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The Pixel 8 and Pixel 8 Pro were announced at last week’s Made by Google hardware event, but they’ve only just begun to reach the doorsteps of most buyers today. Now that the phones have officially launched, Google published the factory images and code needed to compile your own Android build from source, so we at Android Authority dug into the code to see if there’s anything interesting about the phones that we may have missed. Indeed, we discovered that Google scrapped several features for the Pixel 8 before launch, including two minor camera features and one major productivity feature.
The one productivity feature Google cut that really grinds my gears is desktop mode support. Back in June, Android Authority contributor Kamila Wojciechowska reported that the Pixel 8 series would gain support for DisplayPort over USB-C. This feature, known as DisplayPort Alternate Mode, lets devices connect to external displays via USB-C and is what makes desktop mode experiences like Samsung DeX possible.
Unfortunately, it seems that Google (once again) chose not to ship DisplayPort Alt. Mode support on a Pixel, as connecting a Pixel 8 to an external monitor results in nothing happening. Even the iPhone 15 Pro and Pro Max — which are part of Apple’s first iPhone lineup to even have a USB-C port — mirror the screen when connected to an external display.
As for why Google chose not to enable DisplayPort Alt. Mode on the Pixel 8 series, my best guess is that it didn’t want to enable it until Android’s desktop mode revamp is complete, which might not happen until the next Android release.
On the bright side, it might be possible for tinkerers to enable DisplayPort Alt. Mode on the Pixel 8. We’ll have to wait for brave modders to get their hands on the device, though.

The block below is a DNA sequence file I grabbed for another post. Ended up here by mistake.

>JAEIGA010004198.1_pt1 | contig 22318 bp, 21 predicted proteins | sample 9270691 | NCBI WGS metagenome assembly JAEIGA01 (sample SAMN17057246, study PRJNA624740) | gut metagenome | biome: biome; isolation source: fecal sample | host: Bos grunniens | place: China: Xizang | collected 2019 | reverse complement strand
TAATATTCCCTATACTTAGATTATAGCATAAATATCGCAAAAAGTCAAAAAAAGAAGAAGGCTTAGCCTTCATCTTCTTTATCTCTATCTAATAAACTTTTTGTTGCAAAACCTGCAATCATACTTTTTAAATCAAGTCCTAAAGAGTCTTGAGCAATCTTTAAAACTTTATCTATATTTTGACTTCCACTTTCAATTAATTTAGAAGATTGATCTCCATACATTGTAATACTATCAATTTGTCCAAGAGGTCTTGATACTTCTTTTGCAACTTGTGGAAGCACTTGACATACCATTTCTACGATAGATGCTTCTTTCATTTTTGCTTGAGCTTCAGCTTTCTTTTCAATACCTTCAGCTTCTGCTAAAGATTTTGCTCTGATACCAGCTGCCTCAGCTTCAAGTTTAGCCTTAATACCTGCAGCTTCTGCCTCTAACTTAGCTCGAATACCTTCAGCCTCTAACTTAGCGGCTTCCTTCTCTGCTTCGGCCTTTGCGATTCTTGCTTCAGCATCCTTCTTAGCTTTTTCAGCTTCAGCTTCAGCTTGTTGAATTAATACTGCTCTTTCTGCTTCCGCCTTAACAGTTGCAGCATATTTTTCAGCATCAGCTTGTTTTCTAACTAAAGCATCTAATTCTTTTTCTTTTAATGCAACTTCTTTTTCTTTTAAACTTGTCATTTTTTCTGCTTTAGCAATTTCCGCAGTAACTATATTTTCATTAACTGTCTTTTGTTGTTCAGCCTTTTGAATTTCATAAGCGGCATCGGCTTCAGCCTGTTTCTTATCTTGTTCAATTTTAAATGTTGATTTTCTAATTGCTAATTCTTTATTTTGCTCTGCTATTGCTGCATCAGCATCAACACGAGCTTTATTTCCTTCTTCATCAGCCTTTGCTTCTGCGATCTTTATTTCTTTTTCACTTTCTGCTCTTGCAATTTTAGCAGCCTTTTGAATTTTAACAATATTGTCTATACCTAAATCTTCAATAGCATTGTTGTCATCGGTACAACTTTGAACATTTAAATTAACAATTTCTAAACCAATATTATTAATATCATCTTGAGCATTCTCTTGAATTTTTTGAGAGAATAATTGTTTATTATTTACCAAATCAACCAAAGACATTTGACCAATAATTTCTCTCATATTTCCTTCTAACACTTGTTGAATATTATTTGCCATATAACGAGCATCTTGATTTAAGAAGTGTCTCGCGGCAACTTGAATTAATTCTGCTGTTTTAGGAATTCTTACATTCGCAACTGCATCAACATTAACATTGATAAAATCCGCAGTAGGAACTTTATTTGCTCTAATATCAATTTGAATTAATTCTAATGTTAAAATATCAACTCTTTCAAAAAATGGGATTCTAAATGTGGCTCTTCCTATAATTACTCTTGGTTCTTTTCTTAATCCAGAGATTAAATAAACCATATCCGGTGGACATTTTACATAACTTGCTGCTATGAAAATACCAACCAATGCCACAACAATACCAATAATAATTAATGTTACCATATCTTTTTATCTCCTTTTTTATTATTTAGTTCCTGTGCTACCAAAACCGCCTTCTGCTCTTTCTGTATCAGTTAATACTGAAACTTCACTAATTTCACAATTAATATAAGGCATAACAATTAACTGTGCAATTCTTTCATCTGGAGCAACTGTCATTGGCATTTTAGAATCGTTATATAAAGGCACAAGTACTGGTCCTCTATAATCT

When Android Authority contributor Kamila Wojciechowska leaked the camera specs for the Pixel 8 and Pixel 8 Pro, she said that the primary sensor would support 8K/30fps video capture, as would the ISP in the Google Tensor G3 chip. However, she cautioned that 8K/30fps video capture “might not make its way to users,” and she was right: both phones can only record at up to 4K/60fps. The reason is not because the hardware isn’t capable of it, but rather that the software isn’t ready.
According to the code changes we reviewed, Google has been working on adding an 8K video encoder profile for the Tensor G3 since last year. This encoder profile would’ve been used by the Google Camera app to output 8K/30fps videos using the h264 codec. Google at first had trouble testing this encoder because it had yet to bring up 8K support in the Tensor G3’s ISP. It’s unclear whether that’s still an issue, but in any case, Google seems to be still working on the feature — just not for this generation of Pixel devices.
One code change in June says that 8K “won’t be shipped on P23 devices,” so it was necessary to remove the 8K video encoder profile from the launch build. However, that same code change says that 8K support will be re-enabled “on udc-qpr-dev” so that Google can “continue developing 8K using P23 devices.”
The Pixel 8 series is capable of recording slow-motion video at up to 1080p/240fps, but Google at one point planned to enable support for capturing 720p/480fps slow-motion videos. Those plans were quickly scrapped, however. It’s unclear why Google didn’t move forward with this, but it was “descoped” at some point before November 15 last year.
And that’s it for features we found that didn’t make the cut. Let us know in the comments below if you’d like to see Google re-enable some of these features!